- n. The science or art of exact reasoning, or of pure and formal thought, or of the laws according to which the processes of pure thinking should be conducted; the science of the formation and application of general notions; the science of generalization, judgment, classification, reasoning, and systematic arrangement; the science of correct reasoning.
- n. A treatise on logic.
- n. correct reasoning; ; also, sound judgment.
- n. The path of reasoning used in any specific argument.
- n. (Electronics, Computers) A function of an electrical circuit (called a gate) that mimics certain elementary binary logical operations on electrical signals, such as AND, OR, or NOT.
- n. the principles that guide reasoning within a given field or situation
- n. a system of reasoning
- n. the branch of philosophy that analyzes inference
- n. the system of operations performed by a computer that underlies the machine's representation of logical operations
- n. reasoned and reasonable judgment
- From Old French logike, from Latin logica, from Ancient Greek λογική (logike, "logic"), from properly feminine of λογικός (logikós, "of or pertaining to speech or reason or reasoning, rational, reasonable"), from λόγος (logos, "speech, reason"). (Wiktionary)
- Middle English, from Old French logique, from Latin logica, from Greek logikē (tekhnē), (art) of reasoning, logic, feminine of logikos, of reasoning, from logos, reason; see leg- in Indo-European roots. (American Heritage® Dictionary of the English Language, Fourth Edition)
“In some things it may be well that emotion is greater than logic; but emotion _in logic_ is sad to contend with, sad even to contemplate -- and such is too often the reasoning of the untrained woman.”
“That branch of logic which deals with _the advance from individual instances to general principles_, is called _inductive logic_.”
“I certainly would have never used the term "logic" - Logic doesn't apply.”
“I never attribute credibility to someone who got a degree in logic from a box of Cracker Jack.”
“But Bush's main logic is that war is necessary, and I think more and more we'll hear the accompanying claim that it can also be beneficial in the idealistic ways that Bob Kaplan described.”
“The term logic has two different meanings, an ancient and a modern one, and we vainly try to bridge the gulf between them.”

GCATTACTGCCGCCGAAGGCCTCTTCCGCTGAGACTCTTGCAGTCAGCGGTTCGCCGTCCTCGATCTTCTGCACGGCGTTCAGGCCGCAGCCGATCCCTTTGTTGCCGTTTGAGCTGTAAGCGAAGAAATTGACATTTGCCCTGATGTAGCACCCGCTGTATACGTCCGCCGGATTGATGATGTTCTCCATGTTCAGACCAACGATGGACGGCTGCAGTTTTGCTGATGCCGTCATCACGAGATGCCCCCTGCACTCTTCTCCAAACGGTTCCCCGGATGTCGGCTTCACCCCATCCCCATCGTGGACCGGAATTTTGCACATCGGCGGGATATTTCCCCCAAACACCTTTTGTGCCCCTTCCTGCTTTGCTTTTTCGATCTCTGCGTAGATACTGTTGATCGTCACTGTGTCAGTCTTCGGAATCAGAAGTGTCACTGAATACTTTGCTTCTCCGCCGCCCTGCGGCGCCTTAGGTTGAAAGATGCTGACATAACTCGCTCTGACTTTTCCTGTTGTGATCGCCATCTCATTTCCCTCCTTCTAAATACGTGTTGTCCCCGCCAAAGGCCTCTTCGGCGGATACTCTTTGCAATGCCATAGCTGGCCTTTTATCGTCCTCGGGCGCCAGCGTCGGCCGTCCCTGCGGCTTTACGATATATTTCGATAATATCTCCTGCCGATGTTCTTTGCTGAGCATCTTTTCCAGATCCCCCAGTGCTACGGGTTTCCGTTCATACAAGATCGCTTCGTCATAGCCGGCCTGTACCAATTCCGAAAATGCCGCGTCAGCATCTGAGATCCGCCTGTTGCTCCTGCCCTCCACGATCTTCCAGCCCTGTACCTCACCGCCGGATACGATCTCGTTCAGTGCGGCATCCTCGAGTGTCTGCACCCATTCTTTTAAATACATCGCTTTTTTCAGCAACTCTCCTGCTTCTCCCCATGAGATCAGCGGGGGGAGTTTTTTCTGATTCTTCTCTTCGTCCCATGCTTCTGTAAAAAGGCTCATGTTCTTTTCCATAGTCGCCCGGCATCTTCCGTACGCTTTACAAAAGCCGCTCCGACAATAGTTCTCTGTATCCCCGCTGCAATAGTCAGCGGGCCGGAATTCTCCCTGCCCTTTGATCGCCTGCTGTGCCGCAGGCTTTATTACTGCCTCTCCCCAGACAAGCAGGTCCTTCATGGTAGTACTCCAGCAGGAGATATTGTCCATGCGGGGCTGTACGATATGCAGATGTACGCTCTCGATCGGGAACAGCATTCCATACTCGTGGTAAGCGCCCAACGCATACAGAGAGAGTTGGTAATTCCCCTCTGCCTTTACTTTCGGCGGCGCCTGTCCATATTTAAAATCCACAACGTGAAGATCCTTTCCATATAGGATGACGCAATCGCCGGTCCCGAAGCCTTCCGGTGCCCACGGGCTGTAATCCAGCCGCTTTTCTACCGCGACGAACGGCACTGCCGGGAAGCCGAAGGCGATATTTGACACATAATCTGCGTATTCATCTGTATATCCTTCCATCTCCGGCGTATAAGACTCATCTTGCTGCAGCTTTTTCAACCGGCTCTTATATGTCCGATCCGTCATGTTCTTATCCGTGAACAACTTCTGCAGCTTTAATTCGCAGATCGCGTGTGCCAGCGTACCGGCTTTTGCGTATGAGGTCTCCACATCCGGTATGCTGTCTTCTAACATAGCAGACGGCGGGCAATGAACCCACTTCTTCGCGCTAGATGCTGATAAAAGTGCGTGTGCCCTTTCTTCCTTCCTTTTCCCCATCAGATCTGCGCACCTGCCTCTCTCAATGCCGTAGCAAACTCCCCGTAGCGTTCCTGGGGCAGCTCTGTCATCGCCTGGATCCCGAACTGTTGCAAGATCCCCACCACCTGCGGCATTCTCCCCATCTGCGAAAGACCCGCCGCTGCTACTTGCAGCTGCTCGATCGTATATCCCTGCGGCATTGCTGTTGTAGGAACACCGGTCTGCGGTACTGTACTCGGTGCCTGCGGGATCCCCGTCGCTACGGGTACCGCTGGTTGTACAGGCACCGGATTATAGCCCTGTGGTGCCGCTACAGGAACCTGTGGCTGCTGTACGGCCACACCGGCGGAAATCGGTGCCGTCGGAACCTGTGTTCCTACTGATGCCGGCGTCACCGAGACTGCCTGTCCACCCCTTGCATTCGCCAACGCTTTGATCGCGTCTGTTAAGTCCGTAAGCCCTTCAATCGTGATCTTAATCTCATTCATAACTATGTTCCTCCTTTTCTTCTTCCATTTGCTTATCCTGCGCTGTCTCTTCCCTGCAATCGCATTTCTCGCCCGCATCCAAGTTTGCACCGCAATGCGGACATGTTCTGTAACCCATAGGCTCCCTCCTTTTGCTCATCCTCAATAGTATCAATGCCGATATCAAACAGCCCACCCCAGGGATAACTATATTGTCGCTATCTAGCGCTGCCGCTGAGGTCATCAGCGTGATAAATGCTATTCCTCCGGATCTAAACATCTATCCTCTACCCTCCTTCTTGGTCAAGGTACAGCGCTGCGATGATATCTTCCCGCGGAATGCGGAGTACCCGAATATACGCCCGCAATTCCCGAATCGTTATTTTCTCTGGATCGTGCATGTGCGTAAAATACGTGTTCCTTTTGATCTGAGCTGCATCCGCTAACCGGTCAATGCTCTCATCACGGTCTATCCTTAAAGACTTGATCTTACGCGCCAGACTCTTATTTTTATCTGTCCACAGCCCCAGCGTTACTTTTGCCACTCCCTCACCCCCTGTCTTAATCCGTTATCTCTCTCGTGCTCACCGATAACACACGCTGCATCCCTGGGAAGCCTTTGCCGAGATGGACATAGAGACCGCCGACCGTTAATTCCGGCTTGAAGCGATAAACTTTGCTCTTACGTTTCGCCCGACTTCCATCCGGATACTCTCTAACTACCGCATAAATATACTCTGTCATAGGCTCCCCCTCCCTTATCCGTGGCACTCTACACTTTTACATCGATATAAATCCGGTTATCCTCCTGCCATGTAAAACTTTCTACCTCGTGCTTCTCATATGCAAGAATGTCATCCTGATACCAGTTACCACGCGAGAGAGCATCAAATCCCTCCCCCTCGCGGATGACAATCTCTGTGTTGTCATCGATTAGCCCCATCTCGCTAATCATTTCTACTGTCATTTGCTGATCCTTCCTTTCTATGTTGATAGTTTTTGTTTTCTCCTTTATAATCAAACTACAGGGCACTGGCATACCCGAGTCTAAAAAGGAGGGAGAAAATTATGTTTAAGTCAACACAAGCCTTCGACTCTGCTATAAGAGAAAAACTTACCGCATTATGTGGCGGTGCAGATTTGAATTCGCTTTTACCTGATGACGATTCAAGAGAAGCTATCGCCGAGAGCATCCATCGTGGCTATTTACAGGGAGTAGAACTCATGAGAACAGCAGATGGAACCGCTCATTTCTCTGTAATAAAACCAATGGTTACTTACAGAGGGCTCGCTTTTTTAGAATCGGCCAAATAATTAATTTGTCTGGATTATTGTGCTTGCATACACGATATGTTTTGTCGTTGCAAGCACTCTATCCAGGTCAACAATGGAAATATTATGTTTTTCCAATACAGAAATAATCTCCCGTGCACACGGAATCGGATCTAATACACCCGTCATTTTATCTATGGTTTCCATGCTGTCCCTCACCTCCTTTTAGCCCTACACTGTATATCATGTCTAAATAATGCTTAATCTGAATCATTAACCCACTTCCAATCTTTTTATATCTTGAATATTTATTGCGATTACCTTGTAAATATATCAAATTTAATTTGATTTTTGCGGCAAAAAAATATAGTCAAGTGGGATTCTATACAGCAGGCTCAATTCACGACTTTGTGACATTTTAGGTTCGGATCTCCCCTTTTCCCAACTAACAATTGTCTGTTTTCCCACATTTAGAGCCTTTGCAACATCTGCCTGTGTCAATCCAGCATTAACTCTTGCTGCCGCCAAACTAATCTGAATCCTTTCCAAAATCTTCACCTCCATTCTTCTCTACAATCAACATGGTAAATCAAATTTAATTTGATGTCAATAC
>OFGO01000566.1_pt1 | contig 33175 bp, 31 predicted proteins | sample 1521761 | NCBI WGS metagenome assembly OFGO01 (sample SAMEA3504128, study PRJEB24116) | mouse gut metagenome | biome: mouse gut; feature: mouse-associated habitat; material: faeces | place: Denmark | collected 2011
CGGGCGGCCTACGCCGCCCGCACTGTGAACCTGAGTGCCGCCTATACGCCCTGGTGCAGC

“Your logic is a shock to rational minds everywhere.”
“Ick. Mary Sue Killers think they are doing people a favour, but their logic is awful.”
“The glaring fault in the logic is assuming that you will “replace the calories” burned from walking to the store.”
“The only other logic is they don't want to vote for a woman.”
These user-created lists contain the word ‘logic’.
The most frequent words in the titles of mathematical books and journals (www.sciencedirect.com)
Use these and get promoted
random webdev lingo used primarily in computer programming.
( open list, randomness, technical jargon, geek speak )
ajax, user, admin, frontend, backend, database, sql, protocol, call, dom, layout, ui and 439 more...
More popular books often have shorter titles. Here is a list of one word book titles
things you may rise above with.
goto things (bad)
( randomness, events, situations, nouns )
Part of what I love about this site is that we have access to the Century Dictionary, and part of what I love about the Century Dictionary is that it turns out that many of my favorite definitions ...
Charles Sanders P..., Peirce, peirce, saturn's ring, semiotics, Benjamin Peirce, Arisbe, Harriet Melusina Fay, Simon Newcomb, Juliette Annette ..., Juliette Pourtalai, trigeminal neuralgia and 23 more...
Different concepts and branches of philosophy which haven't become independent fields of investigation. For example, "physicalism" is valid but not "physics", "scientism" but not "science", "cogni...
This list, the one shown below this very message, is a collection of words that you cannot begin to fathom how much I adore. The list will also feature atithesis and contrasting words such as the t...
My big word list.
Very basic words for ESL students.
This is a list of academic words for students learning English as a Second or Foreign Language. It includes 570 word families that often appear in academic texts. It does not include words that are...
A Heidegger Collection - a log of logues
Looking for tweets for logic.